Constantine and Headley
Test cricket was just over 50 years old when West Indies joined the club of England, Australia and South Africa in 1928. The dominant view about the colonised West Indians held them to be primitives who might be expected to take the field barefoot and in sparse clothing. The Boy's Own Paper remarked on the "great novelty of the presence of coloured men playing on a cricket field in England". Certainly, they were seen as novices come to learn at the feet of the cricket masters.
By the end of that tour, Learie Constantine, a black man, had challenged those views with the outstanding quality of his cricket in every department. His spectacular fielding, batting and bowling earned him superlative tributes in the press, and resulted in a contract to play for Nelson Cricket Club in the Lancashire league.
Then came George Headley, another extraordinary batsman, whose class was compared to Don Bradman's. Together these two forced the cricketing elite to reconsider its view about the ability of black cricketers.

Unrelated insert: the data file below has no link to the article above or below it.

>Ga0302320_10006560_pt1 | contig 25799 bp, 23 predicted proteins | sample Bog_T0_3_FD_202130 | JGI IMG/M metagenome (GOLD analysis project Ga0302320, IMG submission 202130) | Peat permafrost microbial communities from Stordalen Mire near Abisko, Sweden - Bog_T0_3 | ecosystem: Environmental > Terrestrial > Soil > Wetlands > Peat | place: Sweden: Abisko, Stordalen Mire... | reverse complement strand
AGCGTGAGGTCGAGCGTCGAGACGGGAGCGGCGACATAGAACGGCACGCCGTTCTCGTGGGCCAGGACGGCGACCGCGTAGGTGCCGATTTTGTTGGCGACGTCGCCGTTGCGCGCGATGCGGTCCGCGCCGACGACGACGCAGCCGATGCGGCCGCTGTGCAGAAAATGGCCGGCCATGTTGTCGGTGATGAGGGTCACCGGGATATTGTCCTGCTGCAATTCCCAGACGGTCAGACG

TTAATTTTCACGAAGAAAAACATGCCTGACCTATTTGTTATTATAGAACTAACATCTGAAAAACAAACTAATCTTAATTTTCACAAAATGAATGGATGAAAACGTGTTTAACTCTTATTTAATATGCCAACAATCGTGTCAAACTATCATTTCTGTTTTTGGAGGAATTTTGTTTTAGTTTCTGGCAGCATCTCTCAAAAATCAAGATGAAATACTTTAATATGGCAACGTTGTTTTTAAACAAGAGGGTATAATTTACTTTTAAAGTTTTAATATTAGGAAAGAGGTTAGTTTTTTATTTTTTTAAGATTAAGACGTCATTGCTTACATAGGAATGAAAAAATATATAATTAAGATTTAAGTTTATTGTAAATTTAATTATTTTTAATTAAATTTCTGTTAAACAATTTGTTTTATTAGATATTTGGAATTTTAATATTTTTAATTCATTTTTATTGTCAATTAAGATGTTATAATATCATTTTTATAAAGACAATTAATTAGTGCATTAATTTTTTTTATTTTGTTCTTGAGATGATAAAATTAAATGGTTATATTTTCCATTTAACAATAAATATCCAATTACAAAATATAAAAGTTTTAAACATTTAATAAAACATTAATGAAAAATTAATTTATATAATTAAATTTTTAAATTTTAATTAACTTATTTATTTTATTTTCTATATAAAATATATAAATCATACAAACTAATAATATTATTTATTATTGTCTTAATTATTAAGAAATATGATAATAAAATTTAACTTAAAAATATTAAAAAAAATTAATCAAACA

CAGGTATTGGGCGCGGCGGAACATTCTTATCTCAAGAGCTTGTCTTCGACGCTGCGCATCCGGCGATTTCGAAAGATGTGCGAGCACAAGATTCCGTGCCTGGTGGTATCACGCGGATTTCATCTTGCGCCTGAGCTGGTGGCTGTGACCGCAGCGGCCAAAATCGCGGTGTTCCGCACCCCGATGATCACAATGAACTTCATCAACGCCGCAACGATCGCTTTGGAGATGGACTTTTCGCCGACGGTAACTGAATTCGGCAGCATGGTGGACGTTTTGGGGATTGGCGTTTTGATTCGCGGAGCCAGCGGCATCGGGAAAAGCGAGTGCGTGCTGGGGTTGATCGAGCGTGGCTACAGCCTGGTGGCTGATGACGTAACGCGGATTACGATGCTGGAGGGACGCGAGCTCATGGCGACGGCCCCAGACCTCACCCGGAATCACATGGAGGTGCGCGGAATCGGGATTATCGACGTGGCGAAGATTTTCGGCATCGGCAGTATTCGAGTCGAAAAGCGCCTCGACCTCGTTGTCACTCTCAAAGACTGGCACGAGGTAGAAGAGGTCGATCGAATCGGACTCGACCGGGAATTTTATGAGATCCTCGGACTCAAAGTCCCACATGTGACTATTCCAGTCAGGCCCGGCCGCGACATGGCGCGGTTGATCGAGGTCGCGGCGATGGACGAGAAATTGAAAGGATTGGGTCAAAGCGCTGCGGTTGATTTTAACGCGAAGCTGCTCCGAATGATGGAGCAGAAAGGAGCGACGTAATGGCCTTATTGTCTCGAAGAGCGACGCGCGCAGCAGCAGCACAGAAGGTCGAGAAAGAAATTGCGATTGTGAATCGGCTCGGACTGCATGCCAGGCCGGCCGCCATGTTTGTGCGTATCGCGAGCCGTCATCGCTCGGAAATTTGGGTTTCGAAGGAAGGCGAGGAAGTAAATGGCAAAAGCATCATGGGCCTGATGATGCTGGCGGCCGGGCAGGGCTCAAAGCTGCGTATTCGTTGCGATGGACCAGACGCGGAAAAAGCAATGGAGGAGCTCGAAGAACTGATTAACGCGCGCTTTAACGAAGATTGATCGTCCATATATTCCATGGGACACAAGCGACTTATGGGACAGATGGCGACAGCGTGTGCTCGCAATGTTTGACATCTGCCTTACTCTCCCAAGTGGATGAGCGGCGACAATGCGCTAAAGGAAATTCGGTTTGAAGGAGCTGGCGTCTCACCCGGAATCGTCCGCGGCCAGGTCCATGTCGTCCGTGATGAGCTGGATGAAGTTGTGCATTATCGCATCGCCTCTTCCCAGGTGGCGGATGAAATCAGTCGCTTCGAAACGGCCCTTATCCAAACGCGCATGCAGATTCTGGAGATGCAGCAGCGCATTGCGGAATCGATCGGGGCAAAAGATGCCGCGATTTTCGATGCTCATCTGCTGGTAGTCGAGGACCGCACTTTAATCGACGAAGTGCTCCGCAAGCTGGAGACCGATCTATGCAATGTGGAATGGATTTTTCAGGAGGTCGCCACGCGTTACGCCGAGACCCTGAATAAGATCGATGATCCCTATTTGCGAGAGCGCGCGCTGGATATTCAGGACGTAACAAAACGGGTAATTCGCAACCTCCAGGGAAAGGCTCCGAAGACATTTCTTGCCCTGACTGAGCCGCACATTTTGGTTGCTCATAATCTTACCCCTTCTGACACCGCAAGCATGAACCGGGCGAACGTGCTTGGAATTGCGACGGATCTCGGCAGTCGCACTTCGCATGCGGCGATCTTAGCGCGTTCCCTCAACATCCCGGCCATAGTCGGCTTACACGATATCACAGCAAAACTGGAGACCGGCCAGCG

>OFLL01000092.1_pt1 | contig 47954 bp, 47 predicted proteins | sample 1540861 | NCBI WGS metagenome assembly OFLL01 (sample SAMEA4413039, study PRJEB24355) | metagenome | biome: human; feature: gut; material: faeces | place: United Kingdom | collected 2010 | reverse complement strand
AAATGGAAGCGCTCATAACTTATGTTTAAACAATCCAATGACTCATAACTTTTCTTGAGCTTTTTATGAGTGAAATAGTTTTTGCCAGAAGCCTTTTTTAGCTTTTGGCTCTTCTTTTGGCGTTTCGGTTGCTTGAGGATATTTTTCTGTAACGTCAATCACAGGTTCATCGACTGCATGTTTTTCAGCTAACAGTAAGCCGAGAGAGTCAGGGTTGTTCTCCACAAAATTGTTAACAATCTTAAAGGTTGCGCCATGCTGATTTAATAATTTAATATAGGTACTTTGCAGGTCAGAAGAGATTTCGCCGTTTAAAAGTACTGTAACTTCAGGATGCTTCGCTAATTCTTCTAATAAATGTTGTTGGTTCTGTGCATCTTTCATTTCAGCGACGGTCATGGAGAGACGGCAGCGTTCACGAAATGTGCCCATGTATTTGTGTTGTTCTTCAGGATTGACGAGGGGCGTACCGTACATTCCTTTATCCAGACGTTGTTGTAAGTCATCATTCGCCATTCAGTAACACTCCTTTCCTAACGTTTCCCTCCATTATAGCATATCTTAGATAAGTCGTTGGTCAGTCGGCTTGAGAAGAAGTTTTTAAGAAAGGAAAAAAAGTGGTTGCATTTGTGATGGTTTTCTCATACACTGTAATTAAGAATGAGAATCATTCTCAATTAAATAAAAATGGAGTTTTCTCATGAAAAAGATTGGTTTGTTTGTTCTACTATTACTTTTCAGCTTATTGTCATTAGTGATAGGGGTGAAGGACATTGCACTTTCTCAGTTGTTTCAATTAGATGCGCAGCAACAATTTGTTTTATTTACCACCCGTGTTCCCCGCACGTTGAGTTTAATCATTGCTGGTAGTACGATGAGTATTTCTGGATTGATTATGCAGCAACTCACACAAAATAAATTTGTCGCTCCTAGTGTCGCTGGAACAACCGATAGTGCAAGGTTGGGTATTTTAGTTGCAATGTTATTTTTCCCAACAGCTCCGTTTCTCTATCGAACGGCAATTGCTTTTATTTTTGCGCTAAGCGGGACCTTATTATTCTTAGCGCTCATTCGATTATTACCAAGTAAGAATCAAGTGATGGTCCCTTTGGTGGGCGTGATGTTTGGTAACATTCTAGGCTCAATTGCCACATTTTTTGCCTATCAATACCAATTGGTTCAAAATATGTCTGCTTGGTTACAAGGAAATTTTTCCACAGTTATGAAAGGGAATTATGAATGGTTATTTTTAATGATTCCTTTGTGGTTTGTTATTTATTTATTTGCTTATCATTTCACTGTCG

Constantine, a close friend of CLR James, had developed views about equality amongst men. He campaigned vigorously for recognition of their rights, both internationally and at home in the West Indies, where the selection process favoured white colonists, regardless of talent.
Headley, though not as vocal as Constantine, spoke with his bat and was visibly aligned to the cause. Both took stances that helped improve working and financial conditions for players. Through them, the cricket world became sensitive to such issues, and in the West Indies, where volumes of debate were ignited, recalcitrant selectors were pushed onto the path of meritocracy. Headley was appointed captain of the West Indies team in 1948; it came late but it was a step that broke a tradition, and it signalled the beginning of a different kind of representation for cricketers.
Vaneisa Baksh is a freelance journalist based in Trinidad. This article was first published in Wisden Asia Cricket magazine